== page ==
Extracellular hyaluronate pressure shaped by cellular tethers drives tissue morphogenesis.
How tissues acquire complex shapes is a fundamental question in biology and regenerative medicine. Zebrafish semicircular canals form from invaginations in the otic epithelium (buds) that extend and fuse to form the hubs of each canal. We find that conventional actomyosin-driven behaviors are not required. Instead, local secretion of hyaluronan, made by the enzymes uridine 5'-diphosphate dehydrogenase (ugdh) and hyaluronan synthase 3 (has3), drives canal morphogenesis. Charged hyaluronate polymers osmotically swell with water and generate isotropic extracellular pressure to deform the overlying epithelium into buds. The mechanical anisotropy needed to shape buds into tubes is conferred by a polarized distribution of actomyosin and E-cadherin-rich membrane tethers, which we term cytocinches. Most work on tissue morphogenesis ascribes actomyosin contractility as the driving force, while the extracellular matrix shapes tissues through differential stiffness. Our work inverts this expectation. Hyaluronate pressure shaped by anisotropic tissue stiffness may be a widespread mechanism for powering morphological change in organogenesis and tissue engineering.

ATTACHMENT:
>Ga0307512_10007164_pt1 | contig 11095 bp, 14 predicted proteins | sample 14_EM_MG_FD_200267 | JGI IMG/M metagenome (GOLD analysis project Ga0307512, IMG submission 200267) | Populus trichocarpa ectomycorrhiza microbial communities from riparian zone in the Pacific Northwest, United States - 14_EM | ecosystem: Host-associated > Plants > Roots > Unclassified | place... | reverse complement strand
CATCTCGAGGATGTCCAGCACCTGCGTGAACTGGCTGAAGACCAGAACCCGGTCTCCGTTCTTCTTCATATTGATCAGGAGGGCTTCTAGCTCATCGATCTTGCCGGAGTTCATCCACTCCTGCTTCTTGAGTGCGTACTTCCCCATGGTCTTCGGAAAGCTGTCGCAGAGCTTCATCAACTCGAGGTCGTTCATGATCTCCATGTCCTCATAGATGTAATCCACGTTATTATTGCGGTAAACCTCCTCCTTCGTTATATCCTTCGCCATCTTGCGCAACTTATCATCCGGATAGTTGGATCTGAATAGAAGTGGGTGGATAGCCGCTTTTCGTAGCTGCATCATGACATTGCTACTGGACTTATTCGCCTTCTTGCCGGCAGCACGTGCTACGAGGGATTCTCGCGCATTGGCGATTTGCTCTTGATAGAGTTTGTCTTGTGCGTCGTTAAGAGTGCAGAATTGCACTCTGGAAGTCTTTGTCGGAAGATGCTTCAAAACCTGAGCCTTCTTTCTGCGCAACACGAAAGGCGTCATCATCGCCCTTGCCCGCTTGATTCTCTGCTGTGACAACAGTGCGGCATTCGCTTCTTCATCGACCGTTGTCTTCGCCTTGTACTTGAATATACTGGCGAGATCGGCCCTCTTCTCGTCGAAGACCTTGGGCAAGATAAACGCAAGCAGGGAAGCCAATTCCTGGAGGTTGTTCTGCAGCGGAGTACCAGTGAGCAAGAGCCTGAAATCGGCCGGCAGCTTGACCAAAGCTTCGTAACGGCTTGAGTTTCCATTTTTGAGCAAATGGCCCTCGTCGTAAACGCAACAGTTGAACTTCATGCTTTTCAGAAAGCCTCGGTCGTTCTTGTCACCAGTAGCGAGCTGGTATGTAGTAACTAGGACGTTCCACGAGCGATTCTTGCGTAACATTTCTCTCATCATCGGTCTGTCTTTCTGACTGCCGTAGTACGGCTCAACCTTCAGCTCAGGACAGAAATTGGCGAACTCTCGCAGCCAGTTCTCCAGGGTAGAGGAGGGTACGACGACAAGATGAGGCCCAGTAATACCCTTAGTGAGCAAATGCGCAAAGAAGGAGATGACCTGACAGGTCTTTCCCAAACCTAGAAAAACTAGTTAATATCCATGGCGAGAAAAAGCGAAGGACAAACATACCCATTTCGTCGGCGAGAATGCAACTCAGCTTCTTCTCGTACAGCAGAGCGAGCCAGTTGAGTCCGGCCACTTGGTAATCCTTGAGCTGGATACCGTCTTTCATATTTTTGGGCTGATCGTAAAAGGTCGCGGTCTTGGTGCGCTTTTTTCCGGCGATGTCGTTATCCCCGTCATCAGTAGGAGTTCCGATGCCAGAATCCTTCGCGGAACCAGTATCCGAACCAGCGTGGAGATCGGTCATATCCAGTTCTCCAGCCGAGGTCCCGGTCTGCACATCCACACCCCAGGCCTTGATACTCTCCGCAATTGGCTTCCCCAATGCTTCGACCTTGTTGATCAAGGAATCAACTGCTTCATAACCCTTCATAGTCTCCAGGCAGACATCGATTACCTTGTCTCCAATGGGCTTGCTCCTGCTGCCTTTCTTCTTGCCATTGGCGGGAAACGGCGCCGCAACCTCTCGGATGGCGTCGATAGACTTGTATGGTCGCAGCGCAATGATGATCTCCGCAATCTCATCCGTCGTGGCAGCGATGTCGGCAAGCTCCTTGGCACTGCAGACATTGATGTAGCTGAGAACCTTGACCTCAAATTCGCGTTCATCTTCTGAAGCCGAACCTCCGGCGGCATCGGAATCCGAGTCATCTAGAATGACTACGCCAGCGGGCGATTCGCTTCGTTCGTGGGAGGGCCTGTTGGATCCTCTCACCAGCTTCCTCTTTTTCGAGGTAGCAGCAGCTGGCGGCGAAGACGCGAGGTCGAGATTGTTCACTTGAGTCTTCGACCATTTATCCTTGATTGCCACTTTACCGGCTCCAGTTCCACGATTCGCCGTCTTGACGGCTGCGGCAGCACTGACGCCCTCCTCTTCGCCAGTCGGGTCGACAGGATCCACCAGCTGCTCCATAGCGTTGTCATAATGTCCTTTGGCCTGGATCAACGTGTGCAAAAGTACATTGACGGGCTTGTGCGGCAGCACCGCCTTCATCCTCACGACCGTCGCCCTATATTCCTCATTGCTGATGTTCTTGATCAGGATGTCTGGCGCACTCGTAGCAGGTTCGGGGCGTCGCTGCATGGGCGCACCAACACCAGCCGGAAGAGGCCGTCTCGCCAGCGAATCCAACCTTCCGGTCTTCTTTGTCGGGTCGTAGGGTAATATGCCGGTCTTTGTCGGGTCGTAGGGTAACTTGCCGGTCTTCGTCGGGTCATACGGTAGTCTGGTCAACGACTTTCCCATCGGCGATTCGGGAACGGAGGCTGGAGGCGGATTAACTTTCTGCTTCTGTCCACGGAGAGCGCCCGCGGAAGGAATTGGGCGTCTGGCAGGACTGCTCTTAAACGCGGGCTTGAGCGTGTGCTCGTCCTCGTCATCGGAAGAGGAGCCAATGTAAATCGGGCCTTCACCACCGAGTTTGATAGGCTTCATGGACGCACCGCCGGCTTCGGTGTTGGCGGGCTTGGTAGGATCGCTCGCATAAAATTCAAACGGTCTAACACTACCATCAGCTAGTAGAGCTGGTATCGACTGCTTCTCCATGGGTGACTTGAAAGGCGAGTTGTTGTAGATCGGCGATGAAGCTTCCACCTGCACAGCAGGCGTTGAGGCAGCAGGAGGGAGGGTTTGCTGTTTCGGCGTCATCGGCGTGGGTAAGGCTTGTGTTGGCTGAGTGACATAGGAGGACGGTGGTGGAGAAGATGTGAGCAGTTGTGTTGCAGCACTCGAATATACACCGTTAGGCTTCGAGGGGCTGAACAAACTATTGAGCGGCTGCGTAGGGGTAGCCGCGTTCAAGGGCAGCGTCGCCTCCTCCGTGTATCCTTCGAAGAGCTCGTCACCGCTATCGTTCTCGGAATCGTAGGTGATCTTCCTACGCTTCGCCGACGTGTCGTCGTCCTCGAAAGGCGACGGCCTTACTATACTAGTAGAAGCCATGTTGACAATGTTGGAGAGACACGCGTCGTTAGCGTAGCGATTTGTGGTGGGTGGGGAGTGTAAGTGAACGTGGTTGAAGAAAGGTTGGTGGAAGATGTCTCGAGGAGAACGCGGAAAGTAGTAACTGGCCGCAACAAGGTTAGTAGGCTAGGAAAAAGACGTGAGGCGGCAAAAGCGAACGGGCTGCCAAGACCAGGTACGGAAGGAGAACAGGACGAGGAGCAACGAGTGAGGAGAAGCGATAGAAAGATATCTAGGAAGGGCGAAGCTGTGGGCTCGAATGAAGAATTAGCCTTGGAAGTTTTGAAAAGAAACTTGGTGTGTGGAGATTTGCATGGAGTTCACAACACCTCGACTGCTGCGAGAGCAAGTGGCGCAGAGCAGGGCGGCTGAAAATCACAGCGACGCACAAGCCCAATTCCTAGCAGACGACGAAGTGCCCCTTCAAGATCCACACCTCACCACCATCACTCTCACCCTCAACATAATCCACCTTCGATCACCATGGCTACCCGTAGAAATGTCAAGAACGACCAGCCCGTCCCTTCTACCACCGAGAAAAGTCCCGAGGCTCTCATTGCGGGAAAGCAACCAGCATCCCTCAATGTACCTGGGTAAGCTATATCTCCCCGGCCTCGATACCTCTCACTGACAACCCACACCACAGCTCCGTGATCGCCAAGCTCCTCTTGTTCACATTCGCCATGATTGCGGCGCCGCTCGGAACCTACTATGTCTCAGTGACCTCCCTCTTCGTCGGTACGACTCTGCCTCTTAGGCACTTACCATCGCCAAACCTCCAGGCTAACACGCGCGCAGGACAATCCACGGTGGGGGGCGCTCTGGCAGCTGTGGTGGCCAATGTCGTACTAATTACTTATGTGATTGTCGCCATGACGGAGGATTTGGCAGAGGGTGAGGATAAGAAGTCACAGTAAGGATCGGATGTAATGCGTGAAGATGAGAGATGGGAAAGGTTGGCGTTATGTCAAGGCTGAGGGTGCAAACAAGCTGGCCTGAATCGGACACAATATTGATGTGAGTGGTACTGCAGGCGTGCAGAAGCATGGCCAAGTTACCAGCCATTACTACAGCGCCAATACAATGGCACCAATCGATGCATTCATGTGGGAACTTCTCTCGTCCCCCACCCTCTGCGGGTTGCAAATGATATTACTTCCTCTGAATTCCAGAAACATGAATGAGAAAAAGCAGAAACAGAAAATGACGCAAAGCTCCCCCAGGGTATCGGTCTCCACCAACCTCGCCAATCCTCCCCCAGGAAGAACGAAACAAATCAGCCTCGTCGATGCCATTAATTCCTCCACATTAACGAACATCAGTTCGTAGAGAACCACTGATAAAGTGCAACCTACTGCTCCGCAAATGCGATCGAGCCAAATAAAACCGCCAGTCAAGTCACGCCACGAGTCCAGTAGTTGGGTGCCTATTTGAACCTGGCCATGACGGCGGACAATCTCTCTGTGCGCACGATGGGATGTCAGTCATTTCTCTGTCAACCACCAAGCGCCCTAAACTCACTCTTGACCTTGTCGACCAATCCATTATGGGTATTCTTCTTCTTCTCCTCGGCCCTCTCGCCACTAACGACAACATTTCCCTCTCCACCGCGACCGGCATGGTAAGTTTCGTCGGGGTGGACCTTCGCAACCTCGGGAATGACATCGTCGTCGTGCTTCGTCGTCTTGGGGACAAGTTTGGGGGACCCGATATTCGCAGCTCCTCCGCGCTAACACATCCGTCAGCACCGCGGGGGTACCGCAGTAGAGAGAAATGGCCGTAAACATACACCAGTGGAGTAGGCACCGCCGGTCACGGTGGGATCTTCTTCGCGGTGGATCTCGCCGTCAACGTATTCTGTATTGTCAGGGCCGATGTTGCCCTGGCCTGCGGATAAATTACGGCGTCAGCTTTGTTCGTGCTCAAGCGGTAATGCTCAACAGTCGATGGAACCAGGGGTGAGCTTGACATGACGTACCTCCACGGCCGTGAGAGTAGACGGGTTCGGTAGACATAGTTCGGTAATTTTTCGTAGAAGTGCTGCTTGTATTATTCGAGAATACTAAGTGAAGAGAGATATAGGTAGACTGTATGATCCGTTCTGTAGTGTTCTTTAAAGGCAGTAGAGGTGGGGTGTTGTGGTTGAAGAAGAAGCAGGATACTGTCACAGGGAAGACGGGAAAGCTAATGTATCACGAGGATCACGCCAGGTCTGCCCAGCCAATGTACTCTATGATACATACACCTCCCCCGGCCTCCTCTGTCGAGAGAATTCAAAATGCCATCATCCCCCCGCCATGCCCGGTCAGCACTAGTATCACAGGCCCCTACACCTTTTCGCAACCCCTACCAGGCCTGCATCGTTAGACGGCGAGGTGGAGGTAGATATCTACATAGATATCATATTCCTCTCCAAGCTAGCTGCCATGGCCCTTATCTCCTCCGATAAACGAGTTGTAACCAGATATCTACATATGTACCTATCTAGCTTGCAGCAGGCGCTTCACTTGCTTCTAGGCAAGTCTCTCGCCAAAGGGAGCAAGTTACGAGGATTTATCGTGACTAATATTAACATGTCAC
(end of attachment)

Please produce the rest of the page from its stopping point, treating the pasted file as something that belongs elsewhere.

Munjal, A; Hannezo, E; Tsai, TY-C; Mitchison, TJ; Megason, SG
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